on tanks, and racing coming full circle

Buzzy won the nightcap at Hawthorne yesterday.

My love for the greys is well documented; my love for the progeny of Fort Prado is as well.  Buzzy is both of these things.  However, one other characteristic made Buzzy stand out to me even among the herd of beautiful, grey Fort Prado babies we see at Arlington and Hawthorne: he is a big tank of a horse.  He is so large that I am always surprised to see him entering in routes, since there is nothing lithe about his build.  The past performances tell the story; Buzzy does best at two turns.

However, this story does not begin with Buzzy.  This story begins with another horse who caught my eye because he was just so big: Hurta.

Hurta, in the paddock before his race at Arlington on September 13, 2014.
Hurta, in the paddock before his race at Arlington on September 13, 2014.

Hurta was one of my favourite horses on the Chicago racing circuit, a big, bay son of Silver Deputy.  His size always made him stand out in the paddock and the post parade, but it was not the only remarkable thing about Hurta.  He was an old warrior.  Unraced until age five, he won a lot of races over a career that spanned over six years.  So many horses do not even start twenty times.  Hurta won twenty times.  His last win, the only one of his eleven-year-old year, was a thrilling nose triumph after a tough stretch drive, the sort of race that even after multiple watchings, you are never quite sure whether he is going to get there.  The huge horse motoring in on the outside, the one who looks almost like a draft horse among ponies…that is Hurta, and he hits the wire first every time I watch the replay.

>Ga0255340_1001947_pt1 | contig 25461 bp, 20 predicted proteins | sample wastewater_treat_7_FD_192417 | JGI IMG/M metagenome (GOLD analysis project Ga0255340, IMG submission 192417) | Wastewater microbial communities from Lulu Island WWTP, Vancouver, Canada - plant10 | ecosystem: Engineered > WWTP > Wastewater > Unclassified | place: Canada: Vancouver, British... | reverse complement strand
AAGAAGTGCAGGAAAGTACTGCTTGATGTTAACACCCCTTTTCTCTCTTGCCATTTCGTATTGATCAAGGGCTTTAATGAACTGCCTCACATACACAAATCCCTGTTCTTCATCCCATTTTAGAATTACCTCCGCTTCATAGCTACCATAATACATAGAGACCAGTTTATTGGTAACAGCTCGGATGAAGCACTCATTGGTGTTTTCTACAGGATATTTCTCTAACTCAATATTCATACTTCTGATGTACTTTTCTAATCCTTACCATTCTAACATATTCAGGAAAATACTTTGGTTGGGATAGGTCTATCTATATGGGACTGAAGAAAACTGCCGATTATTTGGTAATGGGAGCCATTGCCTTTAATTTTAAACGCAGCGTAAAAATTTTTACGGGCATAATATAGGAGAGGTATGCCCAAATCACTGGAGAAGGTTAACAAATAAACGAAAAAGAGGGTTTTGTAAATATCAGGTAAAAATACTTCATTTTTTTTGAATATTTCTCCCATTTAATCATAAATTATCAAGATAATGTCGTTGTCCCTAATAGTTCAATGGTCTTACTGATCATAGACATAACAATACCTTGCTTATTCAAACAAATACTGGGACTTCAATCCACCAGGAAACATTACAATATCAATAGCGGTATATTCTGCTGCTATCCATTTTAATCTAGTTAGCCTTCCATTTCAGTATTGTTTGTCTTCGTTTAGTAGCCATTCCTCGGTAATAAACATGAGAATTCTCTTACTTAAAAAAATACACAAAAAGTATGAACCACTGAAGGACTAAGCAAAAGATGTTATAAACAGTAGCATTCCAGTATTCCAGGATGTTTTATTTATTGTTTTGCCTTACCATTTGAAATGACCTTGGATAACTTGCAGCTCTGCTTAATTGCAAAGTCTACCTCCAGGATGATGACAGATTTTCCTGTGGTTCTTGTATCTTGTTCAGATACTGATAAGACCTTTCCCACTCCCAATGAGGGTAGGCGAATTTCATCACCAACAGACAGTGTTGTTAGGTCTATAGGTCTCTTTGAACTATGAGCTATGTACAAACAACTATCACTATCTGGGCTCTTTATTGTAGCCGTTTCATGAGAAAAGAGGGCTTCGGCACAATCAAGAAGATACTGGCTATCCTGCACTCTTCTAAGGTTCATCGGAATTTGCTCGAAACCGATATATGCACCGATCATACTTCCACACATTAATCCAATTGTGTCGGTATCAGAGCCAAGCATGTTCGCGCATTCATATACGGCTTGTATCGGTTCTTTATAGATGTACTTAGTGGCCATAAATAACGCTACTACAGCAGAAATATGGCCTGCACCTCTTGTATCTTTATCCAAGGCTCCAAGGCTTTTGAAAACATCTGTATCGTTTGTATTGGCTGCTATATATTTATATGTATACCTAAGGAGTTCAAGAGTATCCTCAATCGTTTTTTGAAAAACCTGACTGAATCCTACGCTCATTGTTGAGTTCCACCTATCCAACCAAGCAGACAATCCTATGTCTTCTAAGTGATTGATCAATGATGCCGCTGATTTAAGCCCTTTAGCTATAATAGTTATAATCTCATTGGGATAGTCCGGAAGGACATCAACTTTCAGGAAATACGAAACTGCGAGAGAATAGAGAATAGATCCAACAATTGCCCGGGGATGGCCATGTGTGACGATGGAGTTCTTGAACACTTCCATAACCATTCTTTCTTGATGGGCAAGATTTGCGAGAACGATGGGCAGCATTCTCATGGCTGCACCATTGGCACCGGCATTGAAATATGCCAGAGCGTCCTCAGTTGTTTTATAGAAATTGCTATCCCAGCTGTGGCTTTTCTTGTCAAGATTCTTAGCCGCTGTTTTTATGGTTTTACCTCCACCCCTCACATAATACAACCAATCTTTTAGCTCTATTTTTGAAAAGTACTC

We lost Hurta last December 4.  Going into the race, the last one on that day’s card at Hawthorne, I was bouncing off the wall with excitement.  Hurta was running, as was Prince Neff, another horse who struck my eye due to his sheer size.  Jockey Maria Thornton had Hurta in a great spot, stalking off a pace battle…until he wasn’t.  He fell, taking Spectacular Act down with him.

Spectacular Act got up; the outriders caught him.  He has raced a few times since, even one more time during that fall meet.  Seeing the – – – for the last few calls in his race line from that day has been enough on several occasions to make me set the past performances aside for a while.  Those dashes serve as reminders that Hurta was not so lucky.  He was fatally injured in the fall; his 71st start was his last.  Not seeing him in the race draws, the paddock, the races anymore?  It stings.  He was eleven last year, and I knew his racing days would be coming to a close soon.  I still grieve over how it happened, that his racing career ended only when his life did.  I miss him.